POND VS. LAWN: THE ONGOING DEBATE
Backyard ponds have become an exciting landscaping trend! Most homeowners want a pond to add ambiance to their yard or to simply enhance their outdoor living space. Goals range from fish collecting to plant collecting to just the sight and sound of water. Ponds create a respite from the techno-crazy world, and a haven for prized Koi and other wildlife. Yet few realize the countless environmental benefits to installing an ecosystem pond or water feature.
According to the National Gardening Association’s 2008 Environmental Lawn and Garden Survey, 9 out of 10 households believe it’s important to maintain their landscape in a way that benefits the environment. However, about only half of those are knowledgeable about how to maintain lawns and gardens in an environmentally-friendly way. Many don’t realize that by replacing some (or all) of their lawn with a pond or water feature, they can actually conserve water and energy, save money, and support the environment – not to mention reduce personal stress.
Lawns use A LOT of water
According to the University of Arizona, the average 15'x15' bermudagrass lawn uses over 5000 gallons of water per year. A typical residential lawn sprinkler system broadcasts about 10–18 gallons per minute, per valve or zone. By the way, broadcasting water like that increases evaporation and the lawn doesn’t really receive as much water as is being broadcast. So, if a lawn has two zones and waters for 15 minutes three times per week, the water consumption would range between 4,500 and 7,560 gallons per month. In Phoenix, that would equate to about $157.50 to $264.60 per month on your water bill.
Evaporation on a pond is the same as on a swimming pool: 1” per day per square footage of surface area during the hottest, driest months of the year (typically mid-May through mid-June). During the rest of the year, the evaporation is negligible. AND you’re not adding water during monsoon storms and general rain days. Unless you have one of those expensive timers that detects the moisture in the air and doesn’t water when it’s raining, your lawn gets watered no matter what. A pond will have an autofill device that only adds water when it’s needed.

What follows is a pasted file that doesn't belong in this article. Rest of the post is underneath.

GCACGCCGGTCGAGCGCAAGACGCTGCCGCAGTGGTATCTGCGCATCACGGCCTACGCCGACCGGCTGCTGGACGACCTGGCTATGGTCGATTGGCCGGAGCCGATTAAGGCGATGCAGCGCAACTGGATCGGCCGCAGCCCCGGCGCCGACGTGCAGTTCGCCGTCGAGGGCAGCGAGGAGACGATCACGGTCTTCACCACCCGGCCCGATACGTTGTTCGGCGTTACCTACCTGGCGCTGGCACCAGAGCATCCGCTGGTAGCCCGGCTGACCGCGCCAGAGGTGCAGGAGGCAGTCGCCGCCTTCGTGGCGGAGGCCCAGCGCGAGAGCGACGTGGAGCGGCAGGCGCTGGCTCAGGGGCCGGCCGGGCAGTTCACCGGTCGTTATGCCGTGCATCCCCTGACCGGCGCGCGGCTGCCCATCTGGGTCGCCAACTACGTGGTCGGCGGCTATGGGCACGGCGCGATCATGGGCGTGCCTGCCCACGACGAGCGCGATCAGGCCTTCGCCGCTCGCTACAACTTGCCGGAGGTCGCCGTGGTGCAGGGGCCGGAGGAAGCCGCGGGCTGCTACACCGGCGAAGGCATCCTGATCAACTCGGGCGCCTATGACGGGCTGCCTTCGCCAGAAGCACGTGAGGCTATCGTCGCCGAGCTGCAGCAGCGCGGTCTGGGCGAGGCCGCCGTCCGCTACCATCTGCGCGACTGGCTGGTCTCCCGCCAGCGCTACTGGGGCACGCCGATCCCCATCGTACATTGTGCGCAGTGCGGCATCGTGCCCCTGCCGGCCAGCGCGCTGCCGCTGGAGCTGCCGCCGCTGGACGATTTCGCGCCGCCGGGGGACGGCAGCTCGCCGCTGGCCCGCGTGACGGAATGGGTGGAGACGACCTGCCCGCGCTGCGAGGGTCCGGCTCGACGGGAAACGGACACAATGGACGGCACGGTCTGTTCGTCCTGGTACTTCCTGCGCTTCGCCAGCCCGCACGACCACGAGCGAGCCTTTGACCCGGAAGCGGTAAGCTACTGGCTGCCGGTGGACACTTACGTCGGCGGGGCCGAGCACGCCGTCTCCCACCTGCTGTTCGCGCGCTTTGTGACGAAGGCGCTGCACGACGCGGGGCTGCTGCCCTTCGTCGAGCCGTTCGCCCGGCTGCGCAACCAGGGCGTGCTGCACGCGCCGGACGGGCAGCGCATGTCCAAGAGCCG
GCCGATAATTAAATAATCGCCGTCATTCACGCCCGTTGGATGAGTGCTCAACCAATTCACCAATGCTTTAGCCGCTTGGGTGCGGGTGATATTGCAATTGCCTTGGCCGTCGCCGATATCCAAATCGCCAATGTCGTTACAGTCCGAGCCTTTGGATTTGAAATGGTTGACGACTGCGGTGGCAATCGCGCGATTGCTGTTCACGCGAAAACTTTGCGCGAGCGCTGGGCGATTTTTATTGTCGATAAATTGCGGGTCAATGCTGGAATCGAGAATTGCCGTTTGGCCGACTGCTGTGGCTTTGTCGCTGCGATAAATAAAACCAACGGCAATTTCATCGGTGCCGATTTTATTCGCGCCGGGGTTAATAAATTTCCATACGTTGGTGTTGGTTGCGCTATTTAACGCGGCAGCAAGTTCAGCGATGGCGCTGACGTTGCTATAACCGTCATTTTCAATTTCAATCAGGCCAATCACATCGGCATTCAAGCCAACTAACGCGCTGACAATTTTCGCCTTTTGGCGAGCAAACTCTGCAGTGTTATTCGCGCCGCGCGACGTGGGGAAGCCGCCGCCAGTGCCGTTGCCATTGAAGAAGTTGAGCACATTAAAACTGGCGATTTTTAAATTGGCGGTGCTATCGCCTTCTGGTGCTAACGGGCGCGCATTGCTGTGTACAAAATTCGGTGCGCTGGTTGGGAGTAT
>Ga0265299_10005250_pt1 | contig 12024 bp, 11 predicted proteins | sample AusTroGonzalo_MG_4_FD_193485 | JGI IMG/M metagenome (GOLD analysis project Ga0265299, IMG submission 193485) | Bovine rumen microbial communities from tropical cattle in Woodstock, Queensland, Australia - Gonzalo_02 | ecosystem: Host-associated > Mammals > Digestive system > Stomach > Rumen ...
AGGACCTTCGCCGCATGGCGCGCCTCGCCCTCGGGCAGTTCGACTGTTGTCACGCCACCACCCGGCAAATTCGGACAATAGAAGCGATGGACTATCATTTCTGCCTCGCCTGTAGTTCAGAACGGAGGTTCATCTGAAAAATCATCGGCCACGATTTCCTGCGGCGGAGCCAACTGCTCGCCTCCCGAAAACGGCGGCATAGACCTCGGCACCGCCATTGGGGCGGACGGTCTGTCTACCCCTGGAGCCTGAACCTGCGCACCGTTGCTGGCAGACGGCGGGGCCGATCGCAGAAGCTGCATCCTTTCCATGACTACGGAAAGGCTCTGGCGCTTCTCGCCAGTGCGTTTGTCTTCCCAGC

Lawns require more maintenance than ponds, in general
Maintaining a lush lawn obviously requires regular watering, as pointed out above. But there’s also a LOT more that goes into maintaining a nice-looking lawn. You also have to fertilize it. When not done properly, runoff of excess fertilizer causes groundwater pollution. The EPA estimates that only 35 percent of lawn fertilizers applied ever reach the grass plant – the remainder ends up in our air or seeps into our water supply. During a typical year in neighborhoods across the country, over 102 million pounds of toxic pesticides are reportedly applied in pursuit of that perfect lawn and garden, says the National Coalition for Pesticide-Free Lawns. Is your “little patch of estate” worth that?
And you have to mow and edge it, enslaving the average man (or woman) for at least half a day on any given weekend. Aside from the time involved, about 54 million Americans mow their lawns each weekend, using 800 million gallons of gas per year, AND producing tons of air pollutants, according to the US Environmental Protection Agency (EPA).
Garden equipment engines emit high levels of carbon monoxide, volatile organic compounds, and nitrogen oxides, producing up to 5% of the nation’s air pollution (and a good deal more in metropolitan areas). A traditional gas-powered lawn mower produces as much air pollution as 43 new cars, each being driven 12,000 miles. Lastly, more than 17 million gallons of gas are spilled each year refueling lawn and garden equipment. To put that into perspective, that’s more than the amount of oil that was spilled by the Exxon Valdez in the Gulf of Alaska. And this all adds to groundwater contamination and smog, the EPA reports.
Ponds, however, reduce the need for more lawn pesticides and fertilizers. They require about 10 minutes of maintenance per week, and pay you back with hours of enjoyment. And they certainly don’t require any gas-powered equipment. As an added benefit, the debris and sludge collected by your pond filter can be used as a nutrient-rich fertilizer for your lawn, garden, and trees.
Don’t get us wrong, if you have a bunch of kids that need a football or soccer field to play on, then by all means, plant a lawn! Or you could make use of a nearby park and let the City deal with the time and cost of the maintenance. But if you’re looking for a low water use, low maintenance, super enjoyable and entertaining landscape option, you might want to consider an ecosystem pond or water feature.
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